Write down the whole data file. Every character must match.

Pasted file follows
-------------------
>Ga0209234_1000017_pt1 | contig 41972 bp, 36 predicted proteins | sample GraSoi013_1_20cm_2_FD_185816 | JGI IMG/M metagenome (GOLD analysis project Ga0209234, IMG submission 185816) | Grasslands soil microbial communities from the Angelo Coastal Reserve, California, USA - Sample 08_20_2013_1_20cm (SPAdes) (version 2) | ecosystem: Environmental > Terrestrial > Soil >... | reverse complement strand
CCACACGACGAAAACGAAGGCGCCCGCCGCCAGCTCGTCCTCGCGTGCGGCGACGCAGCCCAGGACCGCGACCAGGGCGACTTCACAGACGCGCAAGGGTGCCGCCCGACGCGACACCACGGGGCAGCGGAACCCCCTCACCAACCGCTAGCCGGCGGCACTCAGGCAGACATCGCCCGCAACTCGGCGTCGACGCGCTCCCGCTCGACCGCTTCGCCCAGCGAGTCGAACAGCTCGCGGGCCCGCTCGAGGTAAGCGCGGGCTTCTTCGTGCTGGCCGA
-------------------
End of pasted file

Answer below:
>Ga0209234_1000017_pt1 | contig 41972 bp, 36 predicted proteins | sample GraSoi013_1_20cm_2_FD_185816 | JGI IMG/M metagenome (GOLD analysis project Ga0209234, IMG submission 185816) | Grasslands soil microbial communities from the Angelo Coastal Reserve, California, USA - Sample 08_20_2013_1_20cm (SPAdes) (version 2) | ecosystem: Environmental > Terrestrial > Soil >... | reverse complement strand
CCACACGACGAAAACGAAGGCGCCCGCCGCCAGCTCGTCCTCGCGTGCGGCGACGCAGCCCAGGACCGCGACCAGGGCGACTTCACAGACGCGCAAGGGTGCCGCCCGACGCGACACCACGGGGCAGCGGAACCCCCTCACCAACCGCTAGCCGGCGGCACTCAGGCAGACATCGCCCGCAACTCGGCGTCGACGCGCTCCCGCTCGACCGCTTCGCCCAGCGAGTCGAACAGCTCGCGGGCCCGCTCGAGGTAAGCGCGGGCTTCTTCGTGCTGGCCGA